Uganda Honey

Honey in its purest

Show me an African Queen…………………….

Observing their daily activities.

Into the third day of the lessons, these future beekeepers got the opportunities to look deeper into what is happening in a hive. They were shown the different occupants and their job roles. As the days moved on, slowly they are getting more confident with their interaction with the African bees. Some of them had already taken off the veil so that they are able to see the bees and the interior of the hive more clearly.

A comb was selected and placed away from the hive. With that single comb, it told the daily activities in a colony. They managed to see the forager doing the “bee dance”, telling the rest of the foragers where the food source was. Some house bees were busy storing “bee bread” food for the young. They noticed that some of the bees were of bigger size. They were the drones. They knew now that drones do not have a stinger. All of them were so envious of the drone because their job role is simply to eat, procreate and dies.

They also managed to differentiate the cell size of the worker bee and a drone. Alas, there were no emerging queens because it was not the swarming season yet.

Knowing now that the drone does not have a stinger, Olivia confidently held a drone with her bare hands.

Everyone was eager to see the queen, but I told them we will have to be patient and locate when we bring that comb back first. She was not at that comb which we had brought out.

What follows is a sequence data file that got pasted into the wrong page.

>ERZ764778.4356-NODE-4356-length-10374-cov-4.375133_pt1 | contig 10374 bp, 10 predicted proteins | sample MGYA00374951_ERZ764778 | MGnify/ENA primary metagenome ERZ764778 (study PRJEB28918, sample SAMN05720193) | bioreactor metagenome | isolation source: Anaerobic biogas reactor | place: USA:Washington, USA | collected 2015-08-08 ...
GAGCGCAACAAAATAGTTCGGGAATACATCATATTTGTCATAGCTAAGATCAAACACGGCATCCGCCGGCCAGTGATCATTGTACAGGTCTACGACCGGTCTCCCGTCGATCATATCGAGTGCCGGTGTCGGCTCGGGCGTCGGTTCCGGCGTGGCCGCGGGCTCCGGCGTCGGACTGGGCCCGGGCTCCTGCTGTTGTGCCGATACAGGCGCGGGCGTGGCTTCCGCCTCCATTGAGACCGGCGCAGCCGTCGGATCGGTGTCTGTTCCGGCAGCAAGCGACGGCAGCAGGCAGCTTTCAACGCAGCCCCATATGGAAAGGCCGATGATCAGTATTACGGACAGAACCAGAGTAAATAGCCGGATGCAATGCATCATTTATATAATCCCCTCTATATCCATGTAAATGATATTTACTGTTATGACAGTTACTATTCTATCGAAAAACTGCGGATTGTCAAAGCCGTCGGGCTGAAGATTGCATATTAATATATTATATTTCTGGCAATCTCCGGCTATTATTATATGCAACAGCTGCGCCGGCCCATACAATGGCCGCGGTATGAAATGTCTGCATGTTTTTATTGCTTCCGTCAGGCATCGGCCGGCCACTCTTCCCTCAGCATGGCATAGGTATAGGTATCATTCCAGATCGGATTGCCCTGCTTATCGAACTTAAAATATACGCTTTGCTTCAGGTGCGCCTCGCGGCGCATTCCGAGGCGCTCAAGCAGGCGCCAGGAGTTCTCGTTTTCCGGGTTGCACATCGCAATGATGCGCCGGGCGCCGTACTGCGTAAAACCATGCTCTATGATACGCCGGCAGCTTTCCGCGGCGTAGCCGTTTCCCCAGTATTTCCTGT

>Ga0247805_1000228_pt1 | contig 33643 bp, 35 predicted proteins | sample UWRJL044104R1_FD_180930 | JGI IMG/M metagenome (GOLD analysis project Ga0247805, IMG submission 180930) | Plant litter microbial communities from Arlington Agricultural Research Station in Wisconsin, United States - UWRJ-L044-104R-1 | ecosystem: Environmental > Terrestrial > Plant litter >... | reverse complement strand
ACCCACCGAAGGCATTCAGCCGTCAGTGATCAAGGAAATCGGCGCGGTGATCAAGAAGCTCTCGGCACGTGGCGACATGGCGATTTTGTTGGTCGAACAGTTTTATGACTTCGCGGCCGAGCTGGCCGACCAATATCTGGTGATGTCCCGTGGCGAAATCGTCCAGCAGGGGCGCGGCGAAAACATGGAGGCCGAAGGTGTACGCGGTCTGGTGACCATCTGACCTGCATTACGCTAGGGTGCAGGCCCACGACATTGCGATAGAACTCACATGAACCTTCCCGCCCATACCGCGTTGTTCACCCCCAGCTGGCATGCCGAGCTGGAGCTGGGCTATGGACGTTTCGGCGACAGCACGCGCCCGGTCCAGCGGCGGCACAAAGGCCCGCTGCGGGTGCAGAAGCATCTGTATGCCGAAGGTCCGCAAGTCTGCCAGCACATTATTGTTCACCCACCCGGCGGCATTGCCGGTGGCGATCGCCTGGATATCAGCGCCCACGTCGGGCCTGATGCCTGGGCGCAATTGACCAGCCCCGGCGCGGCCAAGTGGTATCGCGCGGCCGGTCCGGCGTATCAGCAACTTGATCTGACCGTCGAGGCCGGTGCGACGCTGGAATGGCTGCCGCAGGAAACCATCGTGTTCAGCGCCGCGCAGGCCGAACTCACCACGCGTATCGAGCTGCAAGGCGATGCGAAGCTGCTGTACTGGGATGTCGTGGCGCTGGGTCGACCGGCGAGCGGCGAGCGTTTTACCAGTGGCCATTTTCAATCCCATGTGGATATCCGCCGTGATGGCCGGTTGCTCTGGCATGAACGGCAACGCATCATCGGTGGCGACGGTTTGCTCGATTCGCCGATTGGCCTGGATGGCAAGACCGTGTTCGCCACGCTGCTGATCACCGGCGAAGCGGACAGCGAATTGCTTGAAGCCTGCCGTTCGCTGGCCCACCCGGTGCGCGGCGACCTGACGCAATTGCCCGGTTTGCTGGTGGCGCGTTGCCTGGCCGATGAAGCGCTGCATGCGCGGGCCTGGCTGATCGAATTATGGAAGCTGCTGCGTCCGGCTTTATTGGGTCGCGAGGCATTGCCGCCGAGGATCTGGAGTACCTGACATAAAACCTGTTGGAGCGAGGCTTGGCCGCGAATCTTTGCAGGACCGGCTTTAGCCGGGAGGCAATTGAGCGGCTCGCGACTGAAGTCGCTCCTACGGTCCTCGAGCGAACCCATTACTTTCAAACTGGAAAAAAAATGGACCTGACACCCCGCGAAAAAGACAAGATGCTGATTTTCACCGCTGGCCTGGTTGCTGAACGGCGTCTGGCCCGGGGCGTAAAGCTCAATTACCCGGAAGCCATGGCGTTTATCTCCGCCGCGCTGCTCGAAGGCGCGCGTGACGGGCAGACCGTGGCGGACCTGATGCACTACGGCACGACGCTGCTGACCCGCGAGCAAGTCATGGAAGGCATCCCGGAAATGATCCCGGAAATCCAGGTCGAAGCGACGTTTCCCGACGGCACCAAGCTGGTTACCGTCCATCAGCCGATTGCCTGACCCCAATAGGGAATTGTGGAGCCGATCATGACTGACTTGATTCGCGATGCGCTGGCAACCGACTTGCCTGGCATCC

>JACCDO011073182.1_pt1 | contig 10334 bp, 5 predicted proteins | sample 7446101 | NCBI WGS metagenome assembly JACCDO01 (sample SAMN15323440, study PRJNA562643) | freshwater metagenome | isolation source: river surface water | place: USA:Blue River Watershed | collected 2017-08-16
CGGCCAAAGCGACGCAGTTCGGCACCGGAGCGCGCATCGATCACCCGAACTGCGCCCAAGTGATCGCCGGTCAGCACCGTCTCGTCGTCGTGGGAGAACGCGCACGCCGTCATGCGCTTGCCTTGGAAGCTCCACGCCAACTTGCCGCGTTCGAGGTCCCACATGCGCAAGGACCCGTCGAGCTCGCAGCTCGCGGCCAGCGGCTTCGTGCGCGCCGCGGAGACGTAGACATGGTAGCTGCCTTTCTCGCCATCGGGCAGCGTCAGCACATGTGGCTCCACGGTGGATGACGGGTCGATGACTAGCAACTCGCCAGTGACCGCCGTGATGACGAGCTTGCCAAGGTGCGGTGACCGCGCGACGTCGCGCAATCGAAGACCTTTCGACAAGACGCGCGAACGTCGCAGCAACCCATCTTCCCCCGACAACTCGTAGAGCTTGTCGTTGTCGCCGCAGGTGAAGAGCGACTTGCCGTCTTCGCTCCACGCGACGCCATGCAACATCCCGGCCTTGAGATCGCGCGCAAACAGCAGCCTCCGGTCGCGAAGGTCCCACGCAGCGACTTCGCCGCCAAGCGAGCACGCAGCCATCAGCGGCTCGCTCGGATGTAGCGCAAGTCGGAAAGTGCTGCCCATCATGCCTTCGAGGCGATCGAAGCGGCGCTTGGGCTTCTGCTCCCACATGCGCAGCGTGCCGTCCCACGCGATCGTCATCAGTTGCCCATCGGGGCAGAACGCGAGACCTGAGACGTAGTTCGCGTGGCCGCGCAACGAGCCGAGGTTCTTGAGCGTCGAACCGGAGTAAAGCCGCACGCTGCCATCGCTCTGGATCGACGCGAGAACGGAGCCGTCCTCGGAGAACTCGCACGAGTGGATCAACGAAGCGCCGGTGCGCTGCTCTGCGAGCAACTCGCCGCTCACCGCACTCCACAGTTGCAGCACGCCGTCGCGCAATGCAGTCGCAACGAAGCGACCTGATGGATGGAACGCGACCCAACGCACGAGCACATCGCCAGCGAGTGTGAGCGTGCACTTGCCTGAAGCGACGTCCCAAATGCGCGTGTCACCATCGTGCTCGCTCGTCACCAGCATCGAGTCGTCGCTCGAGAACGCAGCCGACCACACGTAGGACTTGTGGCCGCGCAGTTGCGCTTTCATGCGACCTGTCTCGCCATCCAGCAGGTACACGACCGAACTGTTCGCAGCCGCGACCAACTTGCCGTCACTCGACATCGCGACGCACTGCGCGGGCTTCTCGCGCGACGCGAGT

The training we provide enables a young beekeeper to have a calm environment to learn this trade. They were taught from the very beginning how to interact, to approach a colony without aggressive confrontation. We first create a paradigm shift with the way they view African honeybees. If they were to be treated with respect and gentleness, they will reciprocate.

The sad misconception of African bees being aggressive was eradicated from their minds. They being aggressive are because we made them so. We, human had treated them badly all these while whenever they go honey hunting.

Over the years, Organization embarked on food security programs, only emphasize on giving free bee hives to make good reports. No attention was given on how to manage African bees. Failing to manage them lead to projects abandoned after the project is over. Think of the process, not the outcome. Their aim is to fulfill their personal needs rather than making sure the funds were spent objectively and prudently.

They saw the African Queen…..

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June 1, 2011 - Posted by | apiculture, bee colony, bee hive, Beekeeping, beekeeping journal, beekeeping training, honey, honey byproduct, Honey Processing, Sustainable Beekeeping | , , , ,

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